The Poem (Masterplots, Fourth Edition)
The action is prefaced by a quotation in Italian from Dante’s La divina commedia (c. 1320; The Divine Comedy, 1802). In it, a character in Hell agrees to tell his story, assuming that no one will be able to return from Hell and tell it to others. As the poem proper begins, J. Alfred Prufrock and his companion are about to depart for a social event, some sort of tea party or reception, that will feature a great deal of intellectual pretension and inflated talk about art.
Prufrock tells his companion it is time to go but then lapses into a reverie (which may not be spoken) about the streets they are to pass through, streets that Prufrock finds depressing. His reverie is interrupted by his companion, whose “What is it?” seems to be about his thoughts. Prufrock brushes the the question aside in annoyance, and repeats “Let us go. . . . ” In lines 13 and 14, a kind of chorus interrupts the dialogue, as Prufrock imagines the women in the “room” where they are going. The women are talking, in Prufrock’s mind, about the Renaissance artist Michelangelo.
The chorus is interrupted by another reverie about the “yellow fog” of the city, which finally curls up like a cat and goes to sleep. Prufrock replays his anxieties, imaged by disembodied faces, hands, and finally questions in the next paragraph (lines 23-34), which is followed by the repeated chorus imagining the destined room with its women and their talk about...
(The entire section is 504 words.)
Want to Read More?
Subscribe now to read the rest of this article. Plus get complete access to 30,000+ study guides!
The Poem (Masterplots II: Poetry, Revised Edition)
“The Love Song of J. Alfred Prufrock” struck readers as an astonishingly original poem when it appeared in Harriet Monroe’s Poetry magazine in 1915. Although it belongs to an established genre—the dramatic monologue—the tone, the language, and the character of Prufrock are highly original.
The ironies of the poem begin with a title promising a “love song” from the lips of a person with a decidedly unromantic name. Still, a lover’s name should not be held against him, and the first two lines of the poem do seem to promise a graceful lyric: “Let us go then, you and I,/ When the evening is spread out against the sky.” In the third line, however, the reader is jolted by an unexpected and decidedly unromantic simile. The evening is spread out “like a patient etherised upon a table.”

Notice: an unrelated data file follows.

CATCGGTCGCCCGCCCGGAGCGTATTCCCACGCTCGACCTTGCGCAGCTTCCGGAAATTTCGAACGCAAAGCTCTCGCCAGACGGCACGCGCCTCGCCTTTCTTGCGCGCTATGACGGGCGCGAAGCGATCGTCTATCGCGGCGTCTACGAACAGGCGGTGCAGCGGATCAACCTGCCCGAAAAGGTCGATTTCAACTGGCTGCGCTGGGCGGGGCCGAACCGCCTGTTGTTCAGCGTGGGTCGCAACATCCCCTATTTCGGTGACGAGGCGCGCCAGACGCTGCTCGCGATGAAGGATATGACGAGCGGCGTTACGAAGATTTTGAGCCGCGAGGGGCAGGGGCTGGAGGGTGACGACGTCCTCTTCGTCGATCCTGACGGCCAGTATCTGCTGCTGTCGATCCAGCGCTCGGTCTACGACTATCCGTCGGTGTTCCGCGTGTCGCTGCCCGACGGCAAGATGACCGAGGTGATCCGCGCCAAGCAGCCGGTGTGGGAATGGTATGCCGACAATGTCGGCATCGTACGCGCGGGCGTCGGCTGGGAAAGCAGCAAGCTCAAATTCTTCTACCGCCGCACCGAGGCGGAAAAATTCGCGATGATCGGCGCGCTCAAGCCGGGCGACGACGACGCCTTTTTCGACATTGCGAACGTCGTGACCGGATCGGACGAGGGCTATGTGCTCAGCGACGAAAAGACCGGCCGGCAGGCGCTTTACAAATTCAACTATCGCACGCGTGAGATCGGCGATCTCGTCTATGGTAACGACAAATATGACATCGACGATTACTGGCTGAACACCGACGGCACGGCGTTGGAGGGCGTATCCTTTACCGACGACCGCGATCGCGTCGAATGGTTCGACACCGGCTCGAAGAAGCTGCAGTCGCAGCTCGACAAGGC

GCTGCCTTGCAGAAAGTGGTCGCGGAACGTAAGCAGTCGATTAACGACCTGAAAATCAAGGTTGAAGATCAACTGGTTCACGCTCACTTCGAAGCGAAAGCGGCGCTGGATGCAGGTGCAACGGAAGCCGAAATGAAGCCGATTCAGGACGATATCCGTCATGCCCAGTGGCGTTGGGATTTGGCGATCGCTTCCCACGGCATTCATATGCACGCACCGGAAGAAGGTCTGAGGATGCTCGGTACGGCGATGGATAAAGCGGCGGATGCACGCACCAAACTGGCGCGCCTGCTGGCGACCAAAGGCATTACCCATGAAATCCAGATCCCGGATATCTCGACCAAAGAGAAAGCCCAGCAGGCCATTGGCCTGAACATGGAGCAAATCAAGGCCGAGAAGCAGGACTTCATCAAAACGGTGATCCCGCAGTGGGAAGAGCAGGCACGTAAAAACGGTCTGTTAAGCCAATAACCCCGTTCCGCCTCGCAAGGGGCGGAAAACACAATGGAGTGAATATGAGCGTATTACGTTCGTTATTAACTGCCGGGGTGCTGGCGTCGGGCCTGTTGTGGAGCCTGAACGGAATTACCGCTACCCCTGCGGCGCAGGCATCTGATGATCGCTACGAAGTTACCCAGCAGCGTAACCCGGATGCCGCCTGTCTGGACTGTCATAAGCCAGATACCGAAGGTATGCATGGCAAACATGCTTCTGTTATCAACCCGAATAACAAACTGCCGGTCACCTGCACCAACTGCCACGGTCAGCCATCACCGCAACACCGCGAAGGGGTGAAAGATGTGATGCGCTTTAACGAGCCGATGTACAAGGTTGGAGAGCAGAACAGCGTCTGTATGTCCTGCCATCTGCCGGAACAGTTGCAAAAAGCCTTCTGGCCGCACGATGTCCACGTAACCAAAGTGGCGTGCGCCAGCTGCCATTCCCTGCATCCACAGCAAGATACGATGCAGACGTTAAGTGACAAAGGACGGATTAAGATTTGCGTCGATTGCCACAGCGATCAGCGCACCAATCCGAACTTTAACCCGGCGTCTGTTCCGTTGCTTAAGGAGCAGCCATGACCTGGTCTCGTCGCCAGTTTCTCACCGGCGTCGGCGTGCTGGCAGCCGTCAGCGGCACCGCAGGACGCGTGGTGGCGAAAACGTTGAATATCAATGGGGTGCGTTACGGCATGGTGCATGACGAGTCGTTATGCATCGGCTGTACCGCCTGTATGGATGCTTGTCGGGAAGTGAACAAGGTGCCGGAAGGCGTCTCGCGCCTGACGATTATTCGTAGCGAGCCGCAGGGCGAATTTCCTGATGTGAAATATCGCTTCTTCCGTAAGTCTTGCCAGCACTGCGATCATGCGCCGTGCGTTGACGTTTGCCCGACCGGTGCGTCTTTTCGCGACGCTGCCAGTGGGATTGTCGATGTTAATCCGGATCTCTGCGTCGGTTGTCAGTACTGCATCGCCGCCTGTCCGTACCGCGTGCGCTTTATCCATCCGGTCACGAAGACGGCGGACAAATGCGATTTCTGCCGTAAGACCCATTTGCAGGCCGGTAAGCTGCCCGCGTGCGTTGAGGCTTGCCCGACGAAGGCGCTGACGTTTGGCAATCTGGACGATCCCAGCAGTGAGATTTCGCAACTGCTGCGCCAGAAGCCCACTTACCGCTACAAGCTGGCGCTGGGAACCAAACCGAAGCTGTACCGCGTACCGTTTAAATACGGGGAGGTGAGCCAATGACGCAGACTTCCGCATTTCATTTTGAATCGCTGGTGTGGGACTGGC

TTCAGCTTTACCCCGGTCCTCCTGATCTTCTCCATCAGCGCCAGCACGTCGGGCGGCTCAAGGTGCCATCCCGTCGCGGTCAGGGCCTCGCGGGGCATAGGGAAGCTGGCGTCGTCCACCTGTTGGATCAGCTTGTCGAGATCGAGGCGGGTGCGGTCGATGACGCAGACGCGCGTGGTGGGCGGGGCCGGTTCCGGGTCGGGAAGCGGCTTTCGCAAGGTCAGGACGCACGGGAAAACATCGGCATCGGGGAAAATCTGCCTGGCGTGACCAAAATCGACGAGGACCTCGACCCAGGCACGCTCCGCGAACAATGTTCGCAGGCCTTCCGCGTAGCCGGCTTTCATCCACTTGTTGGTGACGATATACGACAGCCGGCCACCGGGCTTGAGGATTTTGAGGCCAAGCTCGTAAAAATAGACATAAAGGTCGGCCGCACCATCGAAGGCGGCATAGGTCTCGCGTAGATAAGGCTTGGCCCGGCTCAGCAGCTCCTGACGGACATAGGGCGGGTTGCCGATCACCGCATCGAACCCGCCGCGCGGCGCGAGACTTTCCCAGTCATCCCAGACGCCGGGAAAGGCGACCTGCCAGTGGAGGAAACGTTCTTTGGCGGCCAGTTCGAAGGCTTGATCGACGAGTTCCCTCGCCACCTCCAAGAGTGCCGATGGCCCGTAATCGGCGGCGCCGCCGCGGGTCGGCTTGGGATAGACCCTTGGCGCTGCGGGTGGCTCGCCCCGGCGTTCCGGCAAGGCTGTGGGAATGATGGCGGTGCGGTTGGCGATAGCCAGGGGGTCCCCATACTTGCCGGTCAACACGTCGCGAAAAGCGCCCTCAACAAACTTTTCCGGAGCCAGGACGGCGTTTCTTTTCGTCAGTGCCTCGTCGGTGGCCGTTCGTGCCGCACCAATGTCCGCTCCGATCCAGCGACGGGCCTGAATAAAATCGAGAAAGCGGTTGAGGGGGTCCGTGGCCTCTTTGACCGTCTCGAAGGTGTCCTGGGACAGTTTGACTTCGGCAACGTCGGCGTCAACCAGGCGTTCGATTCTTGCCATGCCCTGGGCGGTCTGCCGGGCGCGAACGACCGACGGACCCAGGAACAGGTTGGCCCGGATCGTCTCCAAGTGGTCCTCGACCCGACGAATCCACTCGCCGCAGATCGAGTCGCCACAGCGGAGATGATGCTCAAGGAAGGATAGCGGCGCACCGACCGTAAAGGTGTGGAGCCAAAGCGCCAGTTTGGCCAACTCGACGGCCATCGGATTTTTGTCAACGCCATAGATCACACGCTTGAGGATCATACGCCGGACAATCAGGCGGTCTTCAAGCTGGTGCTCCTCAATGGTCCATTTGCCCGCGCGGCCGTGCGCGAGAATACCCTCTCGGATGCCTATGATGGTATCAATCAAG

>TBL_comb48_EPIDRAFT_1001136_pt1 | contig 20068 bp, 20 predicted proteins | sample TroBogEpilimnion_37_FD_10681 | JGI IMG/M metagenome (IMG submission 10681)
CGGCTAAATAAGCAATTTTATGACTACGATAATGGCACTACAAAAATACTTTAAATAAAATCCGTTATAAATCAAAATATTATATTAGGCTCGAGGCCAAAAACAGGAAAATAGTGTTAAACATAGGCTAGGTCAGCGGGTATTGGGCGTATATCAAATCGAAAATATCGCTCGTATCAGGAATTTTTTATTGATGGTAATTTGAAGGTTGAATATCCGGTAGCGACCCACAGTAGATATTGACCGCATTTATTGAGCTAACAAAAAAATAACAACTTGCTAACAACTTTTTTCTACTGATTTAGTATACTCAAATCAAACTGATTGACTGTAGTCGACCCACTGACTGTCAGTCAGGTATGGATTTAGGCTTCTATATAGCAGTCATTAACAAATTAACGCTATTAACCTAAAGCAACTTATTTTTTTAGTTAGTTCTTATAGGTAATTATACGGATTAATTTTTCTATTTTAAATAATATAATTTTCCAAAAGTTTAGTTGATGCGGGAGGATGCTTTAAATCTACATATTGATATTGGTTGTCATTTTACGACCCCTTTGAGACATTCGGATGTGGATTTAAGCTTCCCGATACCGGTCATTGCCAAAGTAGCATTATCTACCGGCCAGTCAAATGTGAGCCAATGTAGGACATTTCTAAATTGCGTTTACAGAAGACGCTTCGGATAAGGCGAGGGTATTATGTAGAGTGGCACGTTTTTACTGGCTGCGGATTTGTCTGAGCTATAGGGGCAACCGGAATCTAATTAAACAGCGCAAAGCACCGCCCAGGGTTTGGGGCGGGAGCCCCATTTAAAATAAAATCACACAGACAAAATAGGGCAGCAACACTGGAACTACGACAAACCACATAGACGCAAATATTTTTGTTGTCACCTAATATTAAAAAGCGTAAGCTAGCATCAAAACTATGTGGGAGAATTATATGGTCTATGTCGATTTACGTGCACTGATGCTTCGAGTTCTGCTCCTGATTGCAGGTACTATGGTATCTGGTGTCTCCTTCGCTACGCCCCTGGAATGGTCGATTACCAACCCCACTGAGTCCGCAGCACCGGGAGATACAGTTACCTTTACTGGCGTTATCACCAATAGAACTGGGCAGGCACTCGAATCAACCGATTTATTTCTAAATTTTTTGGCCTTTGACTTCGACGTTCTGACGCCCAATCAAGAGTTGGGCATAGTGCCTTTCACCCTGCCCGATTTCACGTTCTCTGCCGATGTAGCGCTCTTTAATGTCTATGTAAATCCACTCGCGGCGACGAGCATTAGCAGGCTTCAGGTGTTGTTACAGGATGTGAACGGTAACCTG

After arousing, then abruptly defying, expectations, T. S. Eliot intimates that the “you” of the poem is not Prufrock’s ladylove but a confidante—in effect, the reader—who will accompany him on a visit to some sort of evening party or soiree. The reader is led on a route through a shabby urban neighborhood on a foggy October evening to a place where “women come and go/ Talking of Michelangelo.” Prufrock, who has “an overwhelming question” to ask, is fearful. He suspects that he will not be acceptable. If he starts up the stair to the party and then turns back, “they” will have a perfect view of his balding head....
(The entire section is 494 words.)
Forms and Devices (Masterplots II: Poetry, Revised Edition)
Eliot’s monologue differs markedly from those of nineteenth century poets such as Robert Browning and Alfred, Lord Tennyson. Unlike the protagonists of Browning’s “My Last Duchess” and Tennyson’s “Ulysses,” Prufrock cannot control his situation, and he does not speak logically or coherently. Listening to him is more like overhearing one musing to oneself. The “you” of the poem disappears early; after line 12 (“Let us go and make our visit”), Prufrock is entirely self-absorbed.
The poem comprises 131 lines of various lengths with flexible rhythm and rhymes. Eliot uses couplets, cross rhymes, and unrhymed lines. The result is a blend of traditional poetic sound effects and free verse. The unpatterned nature mirrors the distracted state of Prufrock, who would like to produce a true love song but can manage only a confidential confession of his own ineptitude.
Prufrock’s repetitions reveal his anxieties: “Do I dare?”; “how should I presume?”; “I have known them all.” He also repeats the answer he expects from the woman if he ever does succeed in making his declaration to her: “That is not what I meant at all.” Like other features of the poem, these iterations come at irregular intervals.
The poem’s imagery is antiromantic: Like a “patient etherised upon a table.” The city streets are tawdry and depressing; the women Prufrock will meet chatter meaninglessly of “Michelangelo”; he feels...
(The entire section is 477 words.)
Compare and Contrast
Topics for Further Study
What Do I Read Next?
Bibliography and Further Reading
Bibliography (Magill's Survey of American Literature, Revised Edition)
Ackroyd, Peter. T. S. Eliot: A Life. New York: Simon & Schuster, 1984.
Bush, Ronald. T. S. Eliot: A Study in Character and Style. New York: Oxford University Press, 1984.
Kenner, Hugh. The Invisible Poet. New York: McDowell, Obolensky, 1959.
Wagner, Linda W. T. S. Eliot: A Collection of Criticism. New York: McGraw-Hill, 1974.
(The entire section is 52 words.)